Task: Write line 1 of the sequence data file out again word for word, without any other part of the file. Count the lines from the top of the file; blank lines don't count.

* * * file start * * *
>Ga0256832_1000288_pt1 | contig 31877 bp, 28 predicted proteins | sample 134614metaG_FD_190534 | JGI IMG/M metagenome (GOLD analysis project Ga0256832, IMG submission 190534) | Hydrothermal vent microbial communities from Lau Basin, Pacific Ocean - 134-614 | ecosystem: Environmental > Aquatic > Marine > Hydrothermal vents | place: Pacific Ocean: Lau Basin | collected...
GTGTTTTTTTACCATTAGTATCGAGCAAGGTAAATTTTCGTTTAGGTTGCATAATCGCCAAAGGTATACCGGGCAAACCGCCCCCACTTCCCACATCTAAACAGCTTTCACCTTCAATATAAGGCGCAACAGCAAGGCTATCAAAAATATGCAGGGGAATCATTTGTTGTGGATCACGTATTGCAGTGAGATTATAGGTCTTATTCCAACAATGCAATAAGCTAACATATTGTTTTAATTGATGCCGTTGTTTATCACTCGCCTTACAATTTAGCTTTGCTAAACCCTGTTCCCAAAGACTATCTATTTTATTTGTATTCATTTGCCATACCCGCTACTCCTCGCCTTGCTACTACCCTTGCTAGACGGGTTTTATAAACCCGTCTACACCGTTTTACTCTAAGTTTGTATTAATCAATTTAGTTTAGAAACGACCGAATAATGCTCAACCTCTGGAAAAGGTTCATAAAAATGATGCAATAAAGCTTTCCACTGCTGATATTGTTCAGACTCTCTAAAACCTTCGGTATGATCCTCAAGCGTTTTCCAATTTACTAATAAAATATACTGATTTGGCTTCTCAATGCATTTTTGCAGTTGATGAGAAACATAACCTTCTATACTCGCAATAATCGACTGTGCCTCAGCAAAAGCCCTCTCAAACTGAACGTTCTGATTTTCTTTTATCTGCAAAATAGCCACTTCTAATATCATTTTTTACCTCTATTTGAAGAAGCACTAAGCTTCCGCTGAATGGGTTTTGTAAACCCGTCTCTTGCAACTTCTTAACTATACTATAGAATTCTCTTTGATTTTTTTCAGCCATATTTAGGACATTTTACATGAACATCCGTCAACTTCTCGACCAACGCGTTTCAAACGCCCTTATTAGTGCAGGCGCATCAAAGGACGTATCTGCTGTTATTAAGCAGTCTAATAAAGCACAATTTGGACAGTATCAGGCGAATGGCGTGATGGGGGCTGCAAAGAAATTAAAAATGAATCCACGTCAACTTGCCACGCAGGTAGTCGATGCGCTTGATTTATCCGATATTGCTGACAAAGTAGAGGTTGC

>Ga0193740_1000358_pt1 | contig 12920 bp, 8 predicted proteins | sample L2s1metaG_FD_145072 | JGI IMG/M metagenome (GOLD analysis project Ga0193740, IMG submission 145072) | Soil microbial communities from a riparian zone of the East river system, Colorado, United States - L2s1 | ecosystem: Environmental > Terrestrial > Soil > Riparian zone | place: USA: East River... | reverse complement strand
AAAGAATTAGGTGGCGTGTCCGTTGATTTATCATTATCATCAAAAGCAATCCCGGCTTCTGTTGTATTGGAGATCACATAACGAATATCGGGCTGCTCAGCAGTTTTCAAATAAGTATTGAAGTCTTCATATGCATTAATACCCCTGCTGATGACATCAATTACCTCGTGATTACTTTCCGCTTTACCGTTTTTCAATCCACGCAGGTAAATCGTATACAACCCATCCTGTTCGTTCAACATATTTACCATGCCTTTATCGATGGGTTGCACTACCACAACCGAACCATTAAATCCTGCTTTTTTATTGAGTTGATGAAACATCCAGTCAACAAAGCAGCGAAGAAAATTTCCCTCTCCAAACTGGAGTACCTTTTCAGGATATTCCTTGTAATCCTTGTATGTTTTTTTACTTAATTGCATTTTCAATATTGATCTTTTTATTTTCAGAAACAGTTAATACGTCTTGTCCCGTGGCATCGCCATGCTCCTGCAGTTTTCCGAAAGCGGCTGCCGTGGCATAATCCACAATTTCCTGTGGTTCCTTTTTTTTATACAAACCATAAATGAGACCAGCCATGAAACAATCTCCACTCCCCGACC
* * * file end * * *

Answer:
>Ga0256832_1000288_pt1 | contig 31877 bp, 28 predicted proteins | sample 134614metaG_FD_190534 | JGI IMG/M metagenome (GOLD analysis project Ga0256832, IMG submission 190534) | Hydrothermal vent microbial communities from Lau Basin, Pacific Ocean - 134-614 | ecosystem: Environmental > Aquatic > Marine > Hydrothermal vents | place: Pacific Ocean: Lau Basin | collected...